Martial law victims rally in front of the Sandiganbayan in Quezon City yesterday to demand the arrest of Ilocos Norte Rep. and former first lady Imelda Marcos following her conviction for graft.
Boy Santos
Sandigan forfeits Imelda Marcos’ bail
Elizabeth Marcelo (The Philippine Star) - November 14, 2018 - 12:00am

MANILA, Philippines — The Sandiganbayan has forfeited the bail bond of former first lady and Ilocos Norte Rep. Imelda Marcos for her and her lawyer’s “unjustified absence” during the promulgation of judgment last Friday.

In a one-page order dated Nov. 9, released to the media yesterday, the anti-graft court’s Fifth Division ruled that the absence of the accused and her counsel appeared to be unjustified.

The Fifth Division granted the prosecution’s motion and ordered the cancellation of the bail bond that Marcos posted in 1991 when the cases were filed. 

But as of the closing of the Fifth Division Office of the Clerk of Court on Friday afternoon, no arrest warrant has been issued, thus law enforcement authorities could not yet enforce Marcos’ arrest.

Marcos is given 30 days from Friday to expound on why no judgment on the bonds should be issued.

Philippine National Police (PNP) chief Director General Oscar Albayalde said there is no need to put handcuffs on Marcos in the event police arrest her following her conviction by the Sandiganbayan for graft.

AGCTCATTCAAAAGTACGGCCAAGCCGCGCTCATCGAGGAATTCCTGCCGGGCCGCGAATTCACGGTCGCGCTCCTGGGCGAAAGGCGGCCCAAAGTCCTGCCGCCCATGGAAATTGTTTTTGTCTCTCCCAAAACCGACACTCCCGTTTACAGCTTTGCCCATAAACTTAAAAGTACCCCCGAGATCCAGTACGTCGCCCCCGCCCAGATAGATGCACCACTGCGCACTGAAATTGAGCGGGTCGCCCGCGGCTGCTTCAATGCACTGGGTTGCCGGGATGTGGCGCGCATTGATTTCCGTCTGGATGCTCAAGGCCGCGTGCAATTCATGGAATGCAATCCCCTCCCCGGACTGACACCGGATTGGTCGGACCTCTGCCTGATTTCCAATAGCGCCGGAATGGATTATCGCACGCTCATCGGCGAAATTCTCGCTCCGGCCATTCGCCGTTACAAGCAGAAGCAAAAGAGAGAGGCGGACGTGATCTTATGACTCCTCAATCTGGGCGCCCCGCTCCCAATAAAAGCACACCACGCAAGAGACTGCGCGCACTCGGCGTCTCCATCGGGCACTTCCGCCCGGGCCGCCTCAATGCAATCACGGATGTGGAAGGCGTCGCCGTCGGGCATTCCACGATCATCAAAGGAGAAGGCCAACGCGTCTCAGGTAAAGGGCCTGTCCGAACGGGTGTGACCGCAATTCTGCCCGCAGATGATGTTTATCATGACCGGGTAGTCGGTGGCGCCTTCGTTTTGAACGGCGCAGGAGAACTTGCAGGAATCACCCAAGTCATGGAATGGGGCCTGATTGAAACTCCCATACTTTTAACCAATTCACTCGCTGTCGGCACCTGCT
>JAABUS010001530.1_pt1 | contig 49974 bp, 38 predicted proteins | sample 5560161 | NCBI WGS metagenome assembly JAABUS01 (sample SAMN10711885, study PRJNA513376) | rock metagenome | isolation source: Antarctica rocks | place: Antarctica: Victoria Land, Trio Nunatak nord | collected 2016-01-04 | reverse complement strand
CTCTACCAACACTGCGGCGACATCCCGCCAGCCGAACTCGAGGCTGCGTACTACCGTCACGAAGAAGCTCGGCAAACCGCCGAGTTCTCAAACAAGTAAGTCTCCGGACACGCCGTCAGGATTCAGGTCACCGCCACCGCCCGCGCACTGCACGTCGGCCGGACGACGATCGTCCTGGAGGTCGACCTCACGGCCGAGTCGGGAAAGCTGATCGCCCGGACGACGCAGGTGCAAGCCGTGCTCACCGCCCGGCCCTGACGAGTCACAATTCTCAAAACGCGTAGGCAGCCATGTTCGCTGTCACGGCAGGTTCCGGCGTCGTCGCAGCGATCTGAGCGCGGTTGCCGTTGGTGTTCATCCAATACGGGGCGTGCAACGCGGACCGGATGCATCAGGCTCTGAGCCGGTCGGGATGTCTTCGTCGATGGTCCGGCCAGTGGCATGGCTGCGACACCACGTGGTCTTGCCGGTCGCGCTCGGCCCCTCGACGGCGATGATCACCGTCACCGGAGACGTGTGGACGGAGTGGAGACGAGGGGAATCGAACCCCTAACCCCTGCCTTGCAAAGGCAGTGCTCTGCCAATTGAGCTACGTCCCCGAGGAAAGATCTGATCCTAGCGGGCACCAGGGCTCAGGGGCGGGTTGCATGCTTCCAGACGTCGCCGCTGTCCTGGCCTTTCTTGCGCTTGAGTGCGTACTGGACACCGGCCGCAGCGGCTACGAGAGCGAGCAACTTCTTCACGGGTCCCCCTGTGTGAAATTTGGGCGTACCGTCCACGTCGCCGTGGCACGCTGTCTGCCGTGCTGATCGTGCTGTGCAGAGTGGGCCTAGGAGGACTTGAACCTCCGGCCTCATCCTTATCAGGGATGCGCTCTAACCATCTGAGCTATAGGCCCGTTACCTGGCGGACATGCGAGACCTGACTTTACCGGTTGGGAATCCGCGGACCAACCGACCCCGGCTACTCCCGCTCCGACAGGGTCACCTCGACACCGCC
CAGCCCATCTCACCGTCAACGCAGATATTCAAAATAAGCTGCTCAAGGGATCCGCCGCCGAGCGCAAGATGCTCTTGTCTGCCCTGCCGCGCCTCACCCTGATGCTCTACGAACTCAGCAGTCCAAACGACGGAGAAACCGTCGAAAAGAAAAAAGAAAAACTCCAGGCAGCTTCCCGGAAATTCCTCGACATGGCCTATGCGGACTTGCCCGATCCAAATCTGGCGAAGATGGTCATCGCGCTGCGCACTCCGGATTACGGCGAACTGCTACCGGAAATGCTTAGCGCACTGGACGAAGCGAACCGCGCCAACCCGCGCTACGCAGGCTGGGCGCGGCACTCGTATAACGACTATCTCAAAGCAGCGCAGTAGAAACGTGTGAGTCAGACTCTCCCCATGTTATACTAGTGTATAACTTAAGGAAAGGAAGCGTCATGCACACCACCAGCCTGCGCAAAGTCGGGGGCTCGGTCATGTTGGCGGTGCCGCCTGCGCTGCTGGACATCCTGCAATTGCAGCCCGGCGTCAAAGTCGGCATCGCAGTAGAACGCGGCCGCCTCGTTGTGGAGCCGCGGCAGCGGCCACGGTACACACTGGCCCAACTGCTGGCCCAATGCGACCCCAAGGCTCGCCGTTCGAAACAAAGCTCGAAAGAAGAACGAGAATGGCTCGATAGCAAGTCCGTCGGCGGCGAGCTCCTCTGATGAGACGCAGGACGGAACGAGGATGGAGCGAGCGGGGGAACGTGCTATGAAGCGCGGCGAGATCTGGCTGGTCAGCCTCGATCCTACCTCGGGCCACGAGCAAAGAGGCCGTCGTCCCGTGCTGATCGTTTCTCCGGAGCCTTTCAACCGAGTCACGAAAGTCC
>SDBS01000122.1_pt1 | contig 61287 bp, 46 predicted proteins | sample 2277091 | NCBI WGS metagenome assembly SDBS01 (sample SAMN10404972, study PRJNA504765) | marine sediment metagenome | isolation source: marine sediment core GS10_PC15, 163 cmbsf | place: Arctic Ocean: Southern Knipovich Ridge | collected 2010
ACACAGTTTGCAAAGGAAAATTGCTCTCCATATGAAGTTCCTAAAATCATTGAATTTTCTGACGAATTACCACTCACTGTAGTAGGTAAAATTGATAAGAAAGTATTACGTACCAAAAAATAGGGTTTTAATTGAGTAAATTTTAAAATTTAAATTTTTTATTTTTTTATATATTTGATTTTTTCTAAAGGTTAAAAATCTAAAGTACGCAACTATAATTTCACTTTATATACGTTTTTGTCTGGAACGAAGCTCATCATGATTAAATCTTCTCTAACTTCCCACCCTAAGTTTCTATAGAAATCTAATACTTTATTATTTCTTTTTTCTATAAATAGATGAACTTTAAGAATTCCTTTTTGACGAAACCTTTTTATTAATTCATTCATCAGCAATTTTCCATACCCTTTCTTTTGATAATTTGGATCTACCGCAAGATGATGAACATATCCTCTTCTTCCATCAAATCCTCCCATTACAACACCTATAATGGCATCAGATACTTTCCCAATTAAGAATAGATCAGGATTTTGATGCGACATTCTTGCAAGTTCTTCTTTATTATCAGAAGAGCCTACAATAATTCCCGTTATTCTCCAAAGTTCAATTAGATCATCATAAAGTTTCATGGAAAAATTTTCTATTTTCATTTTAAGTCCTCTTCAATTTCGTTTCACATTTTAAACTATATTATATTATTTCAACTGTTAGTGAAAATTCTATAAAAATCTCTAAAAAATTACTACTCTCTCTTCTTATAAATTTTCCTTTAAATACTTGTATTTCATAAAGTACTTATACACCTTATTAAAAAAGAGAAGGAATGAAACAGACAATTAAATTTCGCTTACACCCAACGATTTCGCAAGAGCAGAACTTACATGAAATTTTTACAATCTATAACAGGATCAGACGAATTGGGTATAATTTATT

“Anyone who is of advanced age, especially a woman, we don’t need to handcuff,” Albayalde, spoke to dzMM radio in Filipino.

Marcos has no history of violence, Albayalde said, adding that this was another reason why he thinks it is unnecessary to handcuff the lawmaker.

Marcos, 89, was convicted for funneling public funds to Swiss bank accounts during the 21-year rule of her husband, former dictator Ferdinand Marcos.

Meanwhile, Albayalde defended the PNP from critics who accused the government of double standard in their treatment of Marcos compared to opposition Sen. Antonio Trillanes IV.

Albayalde insisted that their approach for the two politicians are almost the same, noting that he has directed the Criminal Investigation and

Detection Group to prepare, after word of Marcos’ conviction went public.

“Trillanes has previous history of rebellion,” he said.

Albayalde insisted that no special treatment will be given to Marcos. She will be treated like any other detainee in the event the anti-graft court orders for her to be jailed at the PNP Custodial Center in Camp Crame.

“We  do not intent to give anybody special treatment,” he said.

Not exempt from imprisonment

Marcos should not invoke her age to evade imprisonment for her conviction of graft by the Sandiganbayan, a former human rights lawyer during the martial law era insisted yesterday. 

 “The advanced age of (Marcos) is a non-issue consequent to her conviction for seven counts of corruption by the Sandiganbayan. No law or jurisprudence exempts a felon from arrest or incarceration due to old age,” Albay Rep. Edcel Lagman argued. 

Imelda, widow of the late strongman Ferdinand Marcos, is now 89 years old. 

Under the law, the veteran lawmaker explained that an offender aged 70 and above is “only entitled to a mitigating circumstance” under the Revised Penal Code, and that death convicts with such age cannot be subjected to such harsh punishment. 

Lagman pointed out that “neither can a member of the House be privileged from arrest when the Congress is in session in offenses punishable for more than six years,” which means Marcos is not excluded or exempt from arrest, much less detention.